A pilot dies in the crash of his water bomber in France

Grumman S-2 Tracker in action

The plane had an accident while intervening over Générac to extinguish the fire that broke out this Friday. The pilot, alone on board, died.

A bomber plane used to extinguish the forest fire in Générac, Gard, crashed on Friday at 17:20 near Mas-de-Reculan. Its pilot, the only person on board, is dead. “The aircraft would have broken into pieces the ground,” said a source close to the firefighters.

The French Minister of the Interior, Christophe Castaner, reacted by sharing his “thoughts with the family and friends of this firefighter“.

In a statement from their national federation, “the 250,000 firefighters of France” also expressed “all their sadness“, recalling that “the risk-taking is in the very nature of those who help on a daily basis“.

The crashed aircraft is a Grumman S-2 Tracker of the Civil Security. This plane is the smallest of the water bombers responding to fires, together with Canadair and Dash aircraft. Its release capacity is 3,600 litres. Such accidents are extremely rare. Among the last similar dramas in France, there is that of a Canadair which crashed at sea on August 1, 2005, with its pilot and co-pilot, in Calvi in ​​Haute-Corse.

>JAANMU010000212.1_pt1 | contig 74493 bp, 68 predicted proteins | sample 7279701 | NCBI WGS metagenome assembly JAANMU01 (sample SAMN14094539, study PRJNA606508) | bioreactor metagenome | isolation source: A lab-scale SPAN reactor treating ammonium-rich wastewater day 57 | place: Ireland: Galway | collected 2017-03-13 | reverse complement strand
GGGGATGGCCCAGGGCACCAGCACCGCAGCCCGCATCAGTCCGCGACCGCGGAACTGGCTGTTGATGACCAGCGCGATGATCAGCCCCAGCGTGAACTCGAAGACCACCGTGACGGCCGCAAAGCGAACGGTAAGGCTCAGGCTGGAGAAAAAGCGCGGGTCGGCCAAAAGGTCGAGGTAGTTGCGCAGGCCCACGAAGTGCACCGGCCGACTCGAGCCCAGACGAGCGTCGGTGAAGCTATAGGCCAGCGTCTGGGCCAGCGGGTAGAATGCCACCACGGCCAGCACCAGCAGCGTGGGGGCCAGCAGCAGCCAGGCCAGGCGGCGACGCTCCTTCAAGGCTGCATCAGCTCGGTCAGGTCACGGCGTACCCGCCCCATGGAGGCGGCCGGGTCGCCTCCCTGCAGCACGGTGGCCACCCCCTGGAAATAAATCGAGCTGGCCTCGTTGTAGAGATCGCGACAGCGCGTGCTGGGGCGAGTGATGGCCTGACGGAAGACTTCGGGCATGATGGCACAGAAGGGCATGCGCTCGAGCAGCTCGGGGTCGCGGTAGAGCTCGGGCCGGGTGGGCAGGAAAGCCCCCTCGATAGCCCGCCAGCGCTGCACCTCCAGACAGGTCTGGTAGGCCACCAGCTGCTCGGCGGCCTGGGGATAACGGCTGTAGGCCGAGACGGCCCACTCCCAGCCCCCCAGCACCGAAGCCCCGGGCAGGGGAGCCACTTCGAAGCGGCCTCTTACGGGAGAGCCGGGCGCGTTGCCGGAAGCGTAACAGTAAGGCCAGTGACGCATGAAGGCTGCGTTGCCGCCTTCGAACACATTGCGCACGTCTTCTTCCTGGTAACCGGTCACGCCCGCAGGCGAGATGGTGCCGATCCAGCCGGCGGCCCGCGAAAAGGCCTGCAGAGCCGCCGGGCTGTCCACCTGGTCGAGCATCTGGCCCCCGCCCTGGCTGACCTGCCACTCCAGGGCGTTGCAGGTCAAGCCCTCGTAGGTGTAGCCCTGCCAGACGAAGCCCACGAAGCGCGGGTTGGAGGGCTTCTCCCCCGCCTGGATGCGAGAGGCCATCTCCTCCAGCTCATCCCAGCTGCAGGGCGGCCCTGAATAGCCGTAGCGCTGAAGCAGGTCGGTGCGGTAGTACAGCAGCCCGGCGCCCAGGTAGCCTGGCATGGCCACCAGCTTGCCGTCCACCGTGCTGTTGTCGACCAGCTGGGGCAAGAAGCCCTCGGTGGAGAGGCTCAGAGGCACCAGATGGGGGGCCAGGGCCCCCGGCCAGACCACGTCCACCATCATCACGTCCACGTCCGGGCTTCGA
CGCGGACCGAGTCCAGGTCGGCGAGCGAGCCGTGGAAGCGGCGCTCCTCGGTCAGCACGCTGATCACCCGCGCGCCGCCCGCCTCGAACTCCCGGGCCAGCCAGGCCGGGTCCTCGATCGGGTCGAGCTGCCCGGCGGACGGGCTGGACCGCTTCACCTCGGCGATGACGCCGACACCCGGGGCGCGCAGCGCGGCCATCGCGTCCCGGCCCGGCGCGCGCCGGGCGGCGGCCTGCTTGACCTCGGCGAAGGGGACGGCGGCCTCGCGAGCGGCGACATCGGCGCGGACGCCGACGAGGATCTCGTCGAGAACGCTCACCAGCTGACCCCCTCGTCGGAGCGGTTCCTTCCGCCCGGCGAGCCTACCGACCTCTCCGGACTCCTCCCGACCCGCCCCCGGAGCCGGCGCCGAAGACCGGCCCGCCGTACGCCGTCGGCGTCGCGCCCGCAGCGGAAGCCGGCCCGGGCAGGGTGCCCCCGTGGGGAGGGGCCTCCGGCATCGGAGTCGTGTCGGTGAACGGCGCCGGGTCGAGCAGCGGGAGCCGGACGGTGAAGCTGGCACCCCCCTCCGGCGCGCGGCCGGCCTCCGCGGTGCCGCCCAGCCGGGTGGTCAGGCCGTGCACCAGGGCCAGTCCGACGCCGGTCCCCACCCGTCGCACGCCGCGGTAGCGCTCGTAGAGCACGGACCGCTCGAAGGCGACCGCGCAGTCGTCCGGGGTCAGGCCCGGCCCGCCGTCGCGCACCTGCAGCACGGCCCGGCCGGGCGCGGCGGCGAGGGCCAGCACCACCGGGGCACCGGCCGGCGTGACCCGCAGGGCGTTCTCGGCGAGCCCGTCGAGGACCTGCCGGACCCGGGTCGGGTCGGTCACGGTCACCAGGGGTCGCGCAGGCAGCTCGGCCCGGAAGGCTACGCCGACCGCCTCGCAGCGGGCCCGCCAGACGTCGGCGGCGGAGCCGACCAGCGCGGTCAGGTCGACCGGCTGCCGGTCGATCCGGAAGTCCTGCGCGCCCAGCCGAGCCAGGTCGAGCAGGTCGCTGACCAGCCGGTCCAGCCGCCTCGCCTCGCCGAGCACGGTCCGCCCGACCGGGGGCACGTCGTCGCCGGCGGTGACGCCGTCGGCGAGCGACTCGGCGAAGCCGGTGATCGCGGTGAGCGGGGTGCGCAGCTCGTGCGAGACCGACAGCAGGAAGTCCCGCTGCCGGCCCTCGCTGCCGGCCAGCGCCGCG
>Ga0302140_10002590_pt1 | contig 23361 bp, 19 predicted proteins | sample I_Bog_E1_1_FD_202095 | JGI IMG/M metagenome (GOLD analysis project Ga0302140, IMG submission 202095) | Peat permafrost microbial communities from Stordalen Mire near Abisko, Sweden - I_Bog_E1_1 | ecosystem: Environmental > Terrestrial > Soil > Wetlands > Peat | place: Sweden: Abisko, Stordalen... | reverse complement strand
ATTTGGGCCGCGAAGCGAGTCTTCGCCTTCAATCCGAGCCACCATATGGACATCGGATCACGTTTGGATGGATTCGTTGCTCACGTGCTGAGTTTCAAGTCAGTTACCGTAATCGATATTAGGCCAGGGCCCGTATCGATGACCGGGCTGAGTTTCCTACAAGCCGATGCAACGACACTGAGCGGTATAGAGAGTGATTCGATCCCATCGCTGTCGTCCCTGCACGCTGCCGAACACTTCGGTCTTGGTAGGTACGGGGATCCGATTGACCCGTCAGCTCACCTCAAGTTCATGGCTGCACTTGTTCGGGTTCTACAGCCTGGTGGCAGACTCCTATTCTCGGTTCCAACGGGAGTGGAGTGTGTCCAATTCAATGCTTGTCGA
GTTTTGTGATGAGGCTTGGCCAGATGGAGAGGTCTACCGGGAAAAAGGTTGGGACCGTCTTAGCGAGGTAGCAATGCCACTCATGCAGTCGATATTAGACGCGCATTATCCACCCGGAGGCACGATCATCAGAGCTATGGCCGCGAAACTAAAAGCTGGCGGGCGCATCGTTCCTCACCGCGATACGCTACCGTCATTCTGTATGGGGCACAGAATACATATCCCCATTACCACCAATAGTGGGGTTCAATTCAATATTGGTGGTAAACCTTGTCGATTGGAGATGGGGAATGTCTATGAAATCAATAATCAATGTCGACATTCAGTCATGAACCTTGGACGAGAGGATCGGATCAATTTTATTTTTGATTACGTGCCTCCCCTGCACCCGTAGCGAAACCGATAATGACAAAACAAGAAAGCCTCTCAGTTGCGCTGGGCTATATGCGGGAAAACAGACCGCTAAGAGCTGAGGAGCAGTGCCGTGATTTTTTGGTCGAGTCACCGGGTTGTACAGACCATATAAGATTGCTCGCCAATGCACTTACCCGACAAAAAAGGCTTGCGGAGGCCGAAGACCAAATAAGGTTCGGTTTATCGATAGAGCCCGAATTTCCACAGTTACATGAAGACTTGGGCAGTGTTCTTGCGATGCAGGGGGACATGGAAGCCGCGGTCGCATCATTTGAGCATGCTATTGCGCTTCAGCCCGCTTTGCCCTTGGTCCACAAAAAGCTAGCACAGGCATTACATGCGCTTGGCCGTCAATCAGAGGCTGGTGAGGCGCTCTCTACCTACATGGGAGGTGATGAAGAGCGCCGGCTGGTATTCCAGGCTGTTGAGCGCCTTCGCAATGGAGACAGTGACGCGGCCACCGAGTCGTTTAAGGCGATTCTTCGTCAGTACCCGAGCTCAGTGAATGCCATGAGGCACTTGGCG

I am suffering, I am moved, I have no words,” said the mayor of the Commune, Frédéric Touzellier, at the announcement of the news, while around his commune the ballet of the water bombers continued, above flames still alive.

In the late afternoon, 530 firefighters and a hundred gendarmes were mobilised throughout the Gard department, around the municipalities of Vauvert (115 hectares) and Montignargues (11 hectares). But the bulk of the troops were deployed in Générac, with 410 firefighters, 140 land vehicles and 4 Canadairs facing a 900-metre fire front, with 180 hectares affected.

According to Eric Maurel, the prosecutor of Nimes, the first fire in Générac, which began Tuesday, was probably of criminal origin.


  1. It’s always horrible when a tragic crash happens only made worse by someone fighting for us. As far as I can see, these pilots are heroes on a regular basis.

    I used to watch the Canadairs pick up water on the Mediterranean sea and dump their impressive water hold on local fires. I was always an impressive sight. I grew up at the bottom of a 400-meter mountain favored by rock climbers. I would see the Alouettes get so close to the mountain with wind sheers. It was simply impressive. Later I taught English to the ALAT, the French Army’s helicopter arm. Impressive folks, all.


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